It’s no secret that I love gardening. I really enjoy being able to grow good food right out of the ground and then sharing that love with other people.
Thanks to Robert Perry, former director of the field site and a member of the community advisory board, we got our own look into local agriculture systems this semester with a plot in the Roanoke Island Community Garden.
In the beginning of the semester, Robert showed us the community garden — a conglomeration of garden plots and communal fruit trees (and a bee hive!) near a wooded area in Manteo — and a plot that we could call our very own. The plot was covered in grass, so we had a lot of work ahead of us. The first few work days involved clearing out the grass, putting down compost and (hand) tilling up the land. Then, we got to plant our first seeds.
We planted a lot of things, including beans, spinach, broccoli, kale, collards, bok choy, herbs and mustard spinach, and a few of us made the short trip to the garden (it’s practically next door!) a couple times a week to water and tend to our baby plants. Unfortunately, a few tropical storms and Hurricane Matthew (maybe you heard about it) wiped out a lot of the young plants we had growing and made way for a host of weeds to take root among our garden. The result was a whole lot of mustard spinach and kale, as well as some surviving bok choy, collards and cilantro.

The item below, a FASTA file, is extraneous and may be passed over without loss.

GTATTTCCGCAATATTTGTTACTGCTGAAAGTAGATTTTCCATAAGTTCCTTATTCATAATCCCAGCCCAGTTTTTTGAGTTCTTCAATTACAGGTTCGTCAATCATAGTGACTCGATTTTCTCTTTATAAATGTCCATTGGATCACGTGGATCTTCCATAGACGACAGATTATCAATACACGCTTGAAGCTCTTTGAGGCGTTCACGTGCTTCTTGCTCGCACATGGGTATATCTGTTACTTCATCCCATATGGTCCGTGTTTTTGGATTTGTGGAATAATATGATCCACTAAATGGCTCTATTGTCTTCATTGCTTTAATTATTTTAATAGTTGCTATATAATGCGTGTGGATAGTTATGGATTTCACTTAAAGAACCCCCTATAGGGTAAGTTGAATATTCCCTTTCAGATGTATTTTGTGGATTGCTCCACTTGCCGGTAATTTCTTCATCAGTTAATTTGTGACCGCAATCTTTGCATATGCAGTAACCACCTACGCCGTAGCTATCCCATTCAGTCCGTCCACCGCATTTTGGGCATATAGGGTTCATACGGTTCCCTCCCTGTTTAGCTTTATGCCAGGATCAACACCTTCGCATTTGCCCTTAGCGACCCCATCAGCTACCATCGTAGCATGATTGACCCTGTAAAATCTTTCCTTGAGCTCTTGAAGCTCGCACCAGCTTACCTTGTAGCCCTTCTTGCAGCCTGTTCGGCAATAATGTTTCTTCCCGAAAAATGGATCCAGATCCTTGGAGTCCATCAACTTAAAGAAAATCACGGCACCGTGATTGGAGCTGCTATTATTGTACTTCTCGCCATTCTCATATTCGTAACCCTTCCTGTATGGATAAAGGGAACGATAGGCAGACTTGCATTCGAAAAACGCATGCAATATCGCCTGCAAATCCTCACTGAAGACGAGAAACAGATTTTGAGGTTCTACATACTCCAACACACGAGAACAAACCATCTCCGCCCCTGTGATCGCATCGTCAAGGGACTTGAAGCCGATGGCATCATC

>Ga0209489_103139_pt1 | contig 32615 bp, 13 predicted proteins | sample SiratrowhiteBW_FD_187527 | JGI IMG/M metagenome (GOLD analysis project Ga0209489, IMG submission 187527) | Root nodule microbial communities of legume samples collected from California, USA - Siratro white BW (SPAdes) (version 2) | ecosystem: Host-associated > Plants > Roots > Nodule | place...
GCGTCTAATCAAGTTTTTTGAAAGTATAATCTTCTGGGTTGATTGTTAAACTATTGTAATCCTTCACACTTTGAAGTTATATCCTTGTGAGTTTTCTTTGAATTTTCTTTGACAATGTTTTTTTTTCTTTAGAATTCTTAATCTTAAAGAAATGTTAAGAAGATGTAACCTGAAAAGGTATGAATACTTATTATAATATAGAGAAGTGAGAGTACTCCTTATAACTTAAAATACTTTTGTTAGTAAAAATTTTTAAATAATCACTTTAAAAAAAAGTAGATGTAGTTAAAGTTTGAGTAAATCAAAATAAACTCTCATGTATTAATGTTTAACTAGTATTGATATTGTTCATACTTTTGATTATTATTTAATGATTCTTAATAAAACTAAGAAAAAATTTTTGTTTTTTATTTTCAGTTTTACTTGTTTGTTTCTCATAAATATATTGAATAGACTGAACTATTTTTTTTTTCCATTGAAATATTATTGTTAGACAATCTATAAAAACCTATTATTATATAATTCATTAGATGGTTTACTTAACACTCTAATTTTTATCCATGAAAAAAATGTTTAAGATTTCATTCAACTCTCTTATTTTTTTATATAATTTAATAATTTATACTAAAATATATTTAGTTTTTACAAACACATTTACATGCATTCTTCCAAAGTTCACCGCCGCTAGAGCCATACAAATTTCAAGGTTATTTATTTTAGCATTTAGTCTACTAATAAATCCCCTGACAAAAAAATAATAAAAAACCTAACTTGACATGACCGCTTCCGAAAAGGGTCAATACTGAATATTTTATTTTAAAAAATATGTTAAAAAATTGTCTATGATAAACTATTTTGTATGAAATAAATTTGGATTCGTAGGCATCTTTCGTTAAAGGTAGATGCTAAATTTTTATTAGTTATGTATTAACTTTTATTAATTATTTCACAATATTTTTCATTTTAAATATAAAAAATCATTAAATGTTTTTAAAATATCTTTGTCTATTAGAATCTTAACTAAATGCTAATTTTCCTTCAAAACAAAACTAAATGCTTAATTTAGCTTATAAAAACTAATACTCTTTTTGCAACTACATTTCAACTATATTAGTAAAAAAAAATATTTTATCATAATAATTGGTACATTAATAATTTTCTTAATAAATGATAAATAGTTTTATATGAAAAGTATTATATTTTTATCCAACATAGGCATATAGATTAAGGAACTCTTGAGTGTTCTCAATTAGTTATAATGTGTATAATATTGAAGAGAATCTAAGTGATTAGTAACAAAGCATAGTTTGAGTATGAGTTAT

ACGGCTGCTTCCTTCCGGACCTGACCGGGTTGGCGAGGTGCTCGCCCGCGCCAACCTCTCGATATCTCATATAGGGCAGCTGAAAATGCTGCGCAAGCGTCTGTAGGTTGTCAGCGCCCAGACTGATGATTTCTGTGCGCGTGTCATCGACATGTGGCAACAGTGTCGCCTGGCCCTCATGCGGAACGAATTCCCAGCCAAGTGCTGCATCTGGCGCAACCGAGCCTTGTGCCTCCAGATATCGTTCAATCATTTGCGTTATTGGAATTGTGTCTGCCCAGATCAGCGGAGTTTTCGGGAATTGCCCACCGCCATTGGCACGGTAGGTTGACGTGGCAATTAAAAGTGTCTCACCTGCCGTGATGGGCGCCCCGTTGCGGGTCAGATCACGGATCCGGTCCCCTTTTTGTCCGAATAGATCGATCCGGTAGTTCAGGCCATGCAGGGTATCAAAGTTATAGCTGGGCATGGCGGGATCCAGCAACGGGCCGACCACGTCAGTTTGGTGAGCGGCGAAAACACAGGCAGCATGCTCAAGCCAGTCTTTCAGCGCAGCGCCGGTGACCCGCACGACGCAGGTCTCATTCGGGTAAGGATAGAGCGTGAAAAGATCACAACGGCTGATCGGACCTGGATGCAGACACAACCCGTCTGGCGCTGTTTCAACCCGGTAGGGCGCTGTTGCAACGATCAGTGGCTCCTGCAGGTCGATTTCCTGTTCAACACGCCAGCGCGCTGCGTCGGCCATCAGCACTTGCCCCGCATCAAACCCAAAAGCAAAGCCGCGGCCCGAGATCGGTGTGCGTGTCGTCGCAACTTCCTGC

While I don’t have very many pictures of the garden before the storm, what did survive ended up really thriving. Our mustard spinach plants grew huge, enough to harvest and get a few dinners out of for the group, and our kale grew to be tasty, too. A few weeks ago, we made white bean and mustard spinach soup (it was great!), and the other night, Jack, Alex and I cooked down some more mustard spinach and kale to eat with rice.
Right now, our collard greens are still growing, and we’re going to go check on them soon (finals season has sadly kept us away). Although we have to pack up and leave the field site in a week, I’m hoping we can harvest some collards for one last home-grown meal before we all leave. It’s been a great semester and a great time tending to this garden, and I’m definitely a little sad to have to leave it behind.